Harnessing Light: Measuring the color of a single photon

Image courtesy of Miriam Kopyto

Photons, little packets of light, are everywhere. By some estimates, the Earth is bombarded with 1035 photons from the sun per second. Considering that there are 1020 grains of sand on earth, the number of photons is estimated to be about a quadrillion earths’ worth of sand. Despite being bathed in an essentially steady stream of light, we have the technology to isolate and measure the presence of individual photons. Such technology is aptly referred to as “single photon counters.” While trying to measure single photons may seem contrived and unimportant, photon counting is in fact central to astronomy, bioluminescence, medicine, genomics, quantum communication, and materials science, among other fields.

While we have been counting photons for decades—on the Hubble Space Telescope, for instance—engineering limitations have made it near impossible to measure the wavelength of a single photon. The wavelength of a photon, or the distance between successive peaks or troughs in the wave, translates into the color of light, which is the photon’s most important physical property. Recently, a research team led by Hong Tang—the Llewellyn West Jones, Jr. professor of electrical engineering at Yale—and Risheng Cheng—a graduate student in the Tang lab—engineered a single-photon spectrometer that can detect both the presence and wavelength of an individual photon.

Frequency Asked Questions

The goal of spectroscopy is to study the interactions between matter and light. There is a plethora of spectroscopic devices, which are commonly used to measure absorption and emission of chemical compounds. Modern spectrometers are highly sensitive and can measure light from stars millions of light years away, allowing researchers to gain insight on the spectrum of electromagnetic rays that radiate from celestial bodies. The next logical step would be to marry spectroscopic capabilities with single photon counting technology, yet this step has proven more challenging than expected. Attempts to simultaneously detect a single photon without ignoring its spectral information have resulted in resolutions too low for accurate measurement and machinery too bulky for practical use. Single photon spectrometers would benefit fields such as astronomy, which rely on very weak sources of light and a limited source of photons. “The single photon is a very weak energy packet. Not all conventional detectors can detect a single photon,” Cheng said. But as with all engineering, the goal is to extract as much information as possible out of a single measurement.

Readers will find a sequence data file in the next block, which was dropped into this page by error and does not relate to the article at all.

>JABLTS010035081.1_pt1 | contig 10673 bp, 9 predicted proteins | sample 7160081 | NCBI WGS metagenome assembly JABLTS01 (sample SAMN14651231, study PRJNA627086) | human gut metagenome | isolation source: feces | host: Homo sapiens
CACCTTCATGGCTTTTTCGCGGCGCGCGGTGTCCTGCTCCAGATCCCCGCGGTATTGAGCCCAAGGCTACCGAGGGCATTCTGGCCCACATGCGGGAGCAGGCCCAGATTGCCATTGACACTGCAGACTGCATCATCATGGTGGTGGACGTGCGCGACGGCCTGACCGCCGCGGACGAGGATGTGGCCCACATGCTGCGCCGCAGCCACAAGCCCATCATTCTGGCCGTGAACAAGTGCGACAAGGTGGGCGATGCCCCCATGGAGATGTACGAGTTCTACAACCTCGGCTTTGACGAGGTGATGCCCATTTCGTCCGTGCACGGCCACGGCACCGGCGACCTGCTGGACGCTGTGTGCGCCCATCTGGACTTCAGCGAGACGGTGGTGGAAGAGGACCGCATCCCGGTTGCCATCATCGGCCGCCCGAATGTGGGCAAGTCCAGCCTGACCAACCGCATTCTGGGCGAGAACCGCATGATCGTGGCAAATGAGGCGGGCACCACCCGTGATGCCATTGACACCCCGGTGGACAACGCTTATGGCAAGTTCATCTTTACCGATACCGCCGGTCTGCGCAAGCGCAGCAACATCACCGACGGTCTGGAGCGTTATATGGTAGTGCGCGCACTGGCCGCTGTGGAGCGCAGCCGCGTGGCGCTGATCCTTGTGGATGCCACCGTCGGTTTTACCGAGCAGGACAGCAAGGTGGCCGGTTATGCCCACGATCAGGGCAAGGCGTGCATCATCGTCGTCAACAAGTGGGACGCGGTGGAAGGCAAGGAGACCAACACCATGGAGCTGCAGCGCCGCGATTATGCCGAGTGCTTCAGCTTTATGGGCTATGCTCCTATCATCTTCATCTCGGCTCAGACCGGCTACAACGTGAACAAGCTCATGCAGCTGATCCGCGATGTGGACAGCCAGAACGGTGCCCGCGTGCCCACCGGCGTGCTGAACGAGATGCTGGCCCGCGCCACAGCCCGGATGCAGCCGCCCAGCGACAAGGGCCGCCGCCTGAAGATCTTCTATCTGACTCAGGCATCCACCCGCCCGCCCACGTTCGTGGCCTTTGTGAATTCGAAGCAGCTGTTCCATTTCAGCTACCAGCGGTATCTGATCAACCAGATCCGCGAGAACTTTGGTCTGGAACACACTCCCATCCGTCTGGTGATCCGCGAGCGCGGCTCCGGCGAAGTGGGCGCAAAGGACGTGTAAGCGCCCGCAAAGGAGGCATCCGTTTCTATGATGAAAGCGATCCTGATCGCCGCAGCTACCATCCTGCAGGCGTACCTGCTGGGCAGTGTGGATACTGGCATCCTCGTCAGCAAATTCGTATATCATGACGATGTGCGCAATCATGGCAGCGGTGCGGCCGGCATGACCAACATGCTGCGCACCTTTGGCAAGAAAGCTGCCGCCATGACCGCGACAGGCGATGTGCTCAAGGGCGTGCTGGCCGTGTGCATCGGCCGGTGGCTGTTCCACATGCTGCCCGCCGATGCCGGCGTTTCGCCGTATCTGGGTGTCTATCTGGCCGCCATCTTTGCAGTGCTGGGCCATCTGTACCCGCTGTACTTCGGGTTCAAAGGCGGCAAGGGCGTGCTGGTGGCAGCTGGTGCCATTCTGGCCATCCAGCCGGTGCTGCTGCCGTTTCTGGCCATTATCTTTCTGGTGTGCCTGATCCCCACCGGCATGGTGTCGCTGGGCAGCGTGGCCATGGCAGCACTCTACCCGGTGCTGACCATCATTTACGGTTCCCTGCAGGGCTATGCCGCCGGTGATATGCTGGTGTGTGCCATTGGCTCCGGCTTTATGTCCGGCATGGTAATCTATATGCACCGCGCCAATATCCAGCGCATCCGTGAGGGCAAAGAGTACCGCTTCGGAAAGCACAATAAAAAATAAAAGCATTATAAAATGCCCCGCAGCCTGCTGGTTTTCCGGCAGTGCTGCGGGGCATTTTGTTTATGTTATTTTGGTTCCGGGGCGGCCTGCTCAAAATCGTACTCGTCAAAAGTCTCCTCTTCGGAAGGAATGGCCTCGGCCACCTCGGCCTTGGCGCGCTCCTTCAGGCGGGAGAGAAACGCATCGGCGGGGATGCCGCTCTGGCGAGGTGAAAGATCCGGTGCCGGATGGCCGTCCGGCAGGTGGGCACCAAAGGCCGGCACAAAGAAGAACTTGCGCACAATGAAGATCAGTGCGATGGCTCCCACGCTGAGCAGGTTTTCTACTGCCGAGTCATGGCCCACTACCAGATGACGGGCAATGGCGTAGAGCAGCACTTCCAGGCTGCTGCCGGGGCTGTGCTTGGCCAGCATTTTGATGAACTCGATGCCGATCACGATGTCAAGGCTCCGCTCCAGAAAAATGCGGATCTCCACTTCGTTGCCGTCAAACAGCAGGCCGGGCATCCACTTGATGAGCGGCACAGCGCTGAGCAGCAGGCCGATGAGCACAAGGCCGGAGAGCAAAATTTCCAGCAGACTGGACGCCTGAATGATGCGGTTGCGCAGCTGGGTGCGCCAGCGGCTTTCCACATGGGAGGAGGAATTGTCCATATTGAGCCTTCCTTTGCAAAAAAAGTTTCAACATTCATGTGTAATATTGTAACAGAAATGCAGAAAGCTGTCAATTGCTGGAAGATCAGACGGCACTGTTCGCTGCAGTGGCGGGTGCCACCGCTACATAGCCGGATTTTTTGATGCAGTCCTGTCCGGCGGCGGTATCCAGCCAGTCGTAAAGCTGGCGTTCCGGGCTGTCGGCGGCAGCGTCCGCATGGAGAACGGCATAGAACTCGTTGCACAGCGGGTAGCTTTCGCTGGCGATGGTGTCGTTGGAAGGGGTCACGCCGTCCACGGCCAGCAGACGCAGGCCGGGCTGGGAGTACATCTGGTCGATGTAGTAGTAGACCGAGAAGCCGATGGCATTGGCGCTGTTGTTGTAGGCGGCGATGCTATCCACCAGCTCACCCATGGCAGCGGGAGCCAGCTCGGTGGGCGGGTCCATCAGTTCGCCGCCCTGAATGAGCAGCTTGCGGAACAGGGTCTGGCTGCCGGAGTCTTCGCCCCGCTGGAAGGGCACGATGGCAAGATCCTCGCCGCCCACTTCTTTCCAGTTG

Devices known as superconducting nanowire single photon detectors (SNSPDs) are state-of-the-art in single proton detection. Current technology depends on the use of either large wavelength scanners and signal amplifiers or semiconductor-based single photon counters with a small number of detection channels. These methods present a tradeoff between photon sensitivity and spectral sensitivity. “Semiconductors all amplify single photon energy thousands or millions of times [to an electrically detectable level], but you lose all information on different photon energies and wavelengths,” Cheng said. This equipment can also succumb to a phenomenon known as “dark count,” in which detectors report a photon despite an absence of light. Dark counts are caused by electrodes releasing electrons at high temperatures.

An Electrifying Solution

Tang and his collaborators recently reported a novel solution that could be implemented at the millimeter scale. “There was a lot of design simulation, application, and testing,” Tang said. “There are many stringent requirements and critical design parameters.” Their broadband on-chip single-photon spectrometer does not suffer from any of the issues mentioned prior—a large amount of effort was put into finely tuning its spectroscopic sensitivity. The device is capable of measuring wavelengths ranging from six hundred to two thousand nanometers, encapsulating both infrared and visible light regions. This feat was achieved through the coupling of two distinct circuits: one to disperse and diffract the light, and the other to detect the light. Incredibly, all of this circuitry was contained in a single chip.